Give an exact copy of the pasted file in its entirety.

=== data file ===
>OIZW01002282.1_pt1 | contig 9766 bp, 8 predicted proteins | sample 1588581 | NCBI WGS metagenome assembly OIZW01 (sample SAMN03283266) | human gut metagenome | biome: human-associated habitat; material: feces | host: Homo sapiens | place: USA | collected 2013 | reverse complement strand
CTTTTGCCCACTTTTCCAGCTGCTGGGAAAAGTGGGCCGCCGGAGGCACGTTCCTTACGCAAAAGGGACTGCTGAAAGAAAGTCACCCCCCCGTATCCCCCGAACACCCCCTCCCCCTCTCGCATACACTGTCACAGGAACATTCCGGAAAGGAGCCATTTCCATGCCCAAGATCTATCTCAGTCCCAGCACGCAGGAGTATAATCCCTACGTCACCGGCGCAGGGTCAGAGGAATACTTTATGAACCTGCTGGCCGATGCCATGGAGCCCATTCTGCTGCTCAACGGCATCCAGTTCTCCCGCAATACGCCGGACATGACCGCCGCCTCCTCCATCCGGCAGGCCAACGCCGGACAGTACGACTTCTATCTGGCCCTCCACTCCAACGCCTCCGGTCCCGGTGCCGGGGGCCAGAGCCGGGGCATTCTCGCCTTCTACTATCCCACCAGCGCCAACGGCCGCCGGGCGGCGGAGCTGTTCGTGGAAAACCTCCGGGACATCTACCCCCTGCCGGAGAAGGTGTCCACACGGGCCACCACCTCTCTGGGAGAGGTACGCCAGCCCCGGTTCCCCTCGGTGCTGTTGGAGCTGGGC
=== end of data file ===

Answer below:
>OIZW01002282.1_pt1 | contig 9766 bp, 8 predicted proteins | sample 1588581 | NCBI WGS metagenome assembly OIZW01 (sample SAMN03283266) | human gut metagenome | biome: human-associated habitat; material: feces | host: Homo sapiens | place: USA | collected 2013 | reverse complement strand
CTTTTGCCCACTTTTCCAGCTGCTGGGAAAAGTGGGCCGCCGGAGGCACGTTCCTTACGCAAAAGGGACTGCTGAAAGAAAGTCACCCCCCCGTATCCCCCGAACACCCCCTCCCCCTCTCGCATACACTGTCACAGGAACATTCCGGAAAGGAGCCATTTCCATGCCCAAGATCTATCTCAGTCCCAGCACGCAGGAGTATAATCCCTACGTCACCGGCGCAGGGTCAGAGGAATACTTTATGAACCTGCTGGCCGATGCCATGGAGCCCATTCTGCTGCTCAACGGCATCCAGTTCTCCCGCAATACGCCGGACATGACCGCCGCCTCCTCCATCCGGCAGGCCAACGCCGGACAGTACGACTTCTATCTGGCCCTCCACTCCAACGCCTCCGGTCCCGGTGCCGGGGGCCAGAGCCGGGGCATTCTCGCCTTCTACTATCCCACCAGCGCCAACGGCCGCCGGGCGGCGGAGCTGTTCGTGGAAAACCTCCGGGACATCTACCCCCTGCCGGAGAAGGTGTCCACACGGGCCACCACCTCTCTGGGAGAGGTACGCCAGCCCCGGTTCCCCTCGGTGCTGTTGGAGCTGGGC